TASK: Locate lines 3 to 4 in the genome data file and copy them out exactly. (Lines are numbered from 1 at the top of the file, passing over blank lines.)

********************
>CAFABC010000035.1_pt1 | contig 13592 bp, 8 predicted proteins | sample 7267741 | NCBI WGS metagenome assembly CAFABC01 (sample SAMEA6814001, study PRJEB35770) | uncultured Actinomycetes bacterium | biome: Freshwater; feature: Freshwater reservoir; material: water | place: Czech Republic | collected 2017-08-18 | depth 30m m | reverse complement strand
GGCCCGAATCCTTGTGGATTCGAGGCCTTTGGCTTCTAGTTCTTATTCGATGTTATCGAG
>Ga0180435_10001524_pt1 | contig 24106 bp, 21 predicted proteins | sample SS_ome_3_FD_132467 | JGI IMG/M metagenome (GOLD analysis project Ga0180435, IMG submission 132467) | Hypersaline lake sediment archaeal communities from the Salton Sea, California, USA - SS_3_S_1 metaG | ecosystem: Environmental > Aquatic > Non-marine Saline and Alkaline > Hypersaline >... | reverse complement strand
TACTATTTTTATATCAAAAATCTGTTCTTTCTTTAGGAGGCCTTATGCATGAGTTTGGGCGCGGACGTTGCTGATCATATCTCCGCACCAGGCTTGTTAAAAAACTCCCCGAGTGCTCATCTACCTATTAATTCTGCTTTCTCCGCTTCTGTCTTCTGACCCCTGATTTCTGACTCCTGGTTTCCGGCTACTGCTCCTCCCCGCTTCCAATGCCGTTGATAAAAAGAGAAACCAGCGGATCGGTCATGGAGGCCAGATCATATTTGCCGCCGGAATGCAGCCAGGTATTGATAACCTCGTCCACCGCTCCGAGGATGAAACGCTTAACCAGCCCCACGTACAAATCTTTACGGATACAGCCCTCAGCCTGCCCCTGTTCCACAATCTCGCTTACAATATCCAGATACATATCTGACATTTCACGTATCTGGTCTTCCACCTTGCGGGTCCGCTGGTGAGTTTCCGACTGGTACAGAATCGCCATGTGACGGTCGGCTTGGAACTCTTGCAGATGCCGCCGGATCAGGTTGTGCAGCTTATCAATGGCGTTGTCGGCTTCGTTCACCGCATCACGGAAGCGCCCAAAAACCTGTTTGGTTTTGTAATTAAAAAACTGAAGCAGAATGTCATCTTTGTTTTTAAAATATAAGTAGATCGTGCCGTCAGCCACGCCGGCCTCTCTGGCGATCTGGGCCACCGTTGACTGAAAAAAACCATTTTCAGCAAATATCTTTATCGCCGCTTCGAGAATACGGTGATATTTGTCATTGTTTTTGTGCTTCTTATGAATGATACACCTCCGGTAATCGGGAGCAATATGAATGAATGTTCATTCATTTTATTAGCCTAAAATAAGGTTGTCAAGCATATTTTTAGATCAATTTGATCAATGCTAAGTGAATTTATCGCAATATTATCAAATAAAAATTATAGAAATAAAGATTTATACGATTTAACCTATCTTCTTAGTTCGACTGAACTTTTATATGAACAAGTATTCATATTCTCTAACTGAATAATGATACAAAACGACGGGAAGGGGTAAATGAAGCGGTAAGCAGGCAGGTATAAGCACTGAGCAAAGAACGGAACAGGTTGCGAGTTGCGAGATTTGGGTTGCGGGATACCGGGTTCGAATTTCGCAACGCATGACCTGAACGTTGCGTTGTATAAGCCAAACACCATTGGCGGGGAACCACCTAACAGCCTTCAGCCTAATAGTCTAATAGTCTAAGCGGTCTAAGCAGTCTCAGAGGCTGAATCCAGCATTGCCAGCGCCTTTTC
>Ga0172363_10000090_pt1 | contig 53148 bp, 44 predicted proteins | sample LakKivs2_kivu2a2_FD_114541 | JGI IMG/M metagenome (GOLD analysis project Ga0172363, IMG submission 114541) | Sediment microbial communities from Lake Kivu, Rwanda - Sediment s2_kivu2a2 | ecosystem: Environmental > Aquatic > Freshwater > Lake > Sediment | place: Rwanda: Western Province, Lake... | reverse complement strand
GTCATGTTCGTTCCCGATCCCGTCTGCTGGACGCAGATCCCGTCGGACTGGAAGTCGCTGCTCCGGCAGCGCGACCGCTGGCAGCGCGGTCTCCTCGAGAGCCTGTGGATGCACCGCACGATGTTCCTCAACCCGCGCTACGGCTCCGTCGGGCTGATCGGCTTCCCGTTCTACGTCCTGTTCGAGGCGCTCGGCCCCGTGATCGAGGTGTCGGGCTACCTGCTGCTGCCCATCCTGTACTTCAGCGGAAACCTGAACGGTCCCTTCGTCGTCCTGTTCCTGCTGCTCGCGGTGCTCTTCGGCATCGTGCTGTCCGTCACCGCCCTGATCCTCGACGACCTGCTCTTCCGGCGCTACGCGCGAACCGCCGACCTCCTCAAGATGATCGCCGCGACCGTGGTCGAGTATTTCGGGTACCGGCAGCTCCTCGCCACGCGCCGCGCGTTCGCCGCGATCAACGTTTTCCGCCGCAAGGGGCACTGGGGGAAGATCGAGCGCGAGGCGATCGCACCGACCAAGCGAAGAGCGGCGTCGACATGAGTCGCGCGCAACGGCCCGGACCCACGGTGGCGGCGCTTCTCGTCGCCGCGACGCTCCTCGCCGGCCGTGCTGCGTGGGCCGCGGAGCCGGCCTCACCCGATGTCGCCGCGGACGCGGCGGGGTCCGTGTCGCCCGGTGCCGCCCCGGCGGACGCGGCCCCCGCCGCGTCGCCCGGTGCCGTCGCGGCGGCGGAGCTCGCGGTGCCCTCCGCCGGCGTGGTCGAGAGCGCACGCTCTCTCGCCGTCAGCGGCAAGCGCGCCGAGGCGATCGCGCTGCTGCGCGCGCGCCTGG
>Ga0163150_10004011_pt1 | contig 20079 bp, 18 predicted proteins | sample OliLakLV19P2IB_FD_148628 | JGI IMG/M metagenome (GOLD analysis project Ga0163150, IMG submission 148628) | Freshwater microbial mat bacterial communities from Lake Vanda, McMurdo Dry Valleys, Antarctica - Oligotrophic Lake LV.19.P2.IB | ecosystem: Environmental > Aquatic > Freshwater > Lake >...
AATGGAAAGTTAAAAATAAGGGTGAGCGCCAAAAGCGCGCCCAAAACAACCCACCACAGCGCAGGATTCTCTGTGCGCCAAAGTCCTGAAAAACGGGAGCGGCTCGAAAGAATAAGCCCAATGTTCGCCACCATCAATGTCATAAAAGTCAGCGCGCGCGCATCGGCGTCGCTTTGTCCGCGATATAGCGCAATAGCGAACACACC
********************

>Ga0180435_10001524_pt1 | contig 24106 bp, 21 predicted proteins | sample SS_ome_3_FD_132467 | JGI IMG/M metagenome (GOLD analysis project Ga0180435, IMG submission 132467) | Hypersaline lake sediment archaeal communities from the Salton Sea, California, USA - SS_3_S_1 metaG | ecosystem: Environmental > Aquatic > Non-marine Saline and Alkaline > Hypersaline >... | reverse complement strand
TACTATTTTTATATCAAAAATCTGTTCTTTCTTTAGGAGGCCTTATGCATGAGTTTGGGCGCGGACGTTGCTGATCATATCTCCGCACCAGGCTTGTTAAAAAACTCCCCGAGTGCTCATCTACCTATTAATTCTGCTTTCTCCGCTTCTGTCTTCTGACCCCTGATTTCTGACTCCTGGTTTCCGGCTACTGCTCCTCCCCGCTTCCAATGCCGTTGATAAAAAGAGAAACCAGCGGATCGGTCATGGAGGCCAGATCATATTTGCCGCCGGAATGCAGCCAGGTATTGATAACCTCGTCCACCGCTCCGAGGATGAAACGCTTAACCAGCCCCACGTACAAATCTTTACGGATACAGCCCTCAGCCTGCCCCTGTTCCACAATCTCGCTTACAATATCCAGATACATATCTGACATTTCACGTATCTGGTCTTCCACCTTGCGGGTCCGCTGGTGAGTTTCCGACTGGTACAGAATCGCCATGTGACGGTCGGCTTGGAACTCTTGCAGATGCCGCCGGATCAGGTTGTGCAGCTTATCAATGGCGTTGTCGGCTTCGTTCACCGCATCACGGAAGCGCCCAAAAACCTGTTTGGTTTTGTAATTAAAAAACTGAAGCAGAATGTCATCTTTGTTTTTAAAATATAAGTAGATCGTGCCGTCAGCCACGCCGGCCTCTCTGGCGATCTGGGCCACCGTTGACTGAAAAAAACCATTTTCAGCAAATATCTTTATCGCCGCTTCGAGAATACGGTGATATTTGTCATTGTTTTTGTGCTTCTTATGAATGATACACCTCCGGTAATCGGGAGCAATATGAATGAATGTTCATTCATTTTATTAGCCTAAAATAAGGTTGTCAAGCATATTTTTAGATCAATTTGATCAATGCTAAGTGAATTTATCGCAATATTATCAAATAAAAATTATAGAAATAAAGATTTATACGATTTAACCTATCTTCTTAGTTCGACTGAACTTTTATATGAACAAGTATTCATATTCTCTAACTGAATAATGATACAAAACGACGGGAAGGGGTAAATGAAGCGGTAAGCAGGCAGGTATAAGCACTGAGCAAAGAACGGAACAGGTTGCGAGTTGCGAGATTTGGGTTGCGGGATACCGGGTTCGAATTTCGCAACGCATGACCTGAACGTTGCGTTGTATAAGCCAAACACCATTGGCGGGGAACCACCTAACAGCCTTCAGCCTAATAGTCTAATAGTCTAAGCGGTCTAAGCAGTCTCAGAGGCTGAATCCAGCATTGCCAGCGCCTTTTC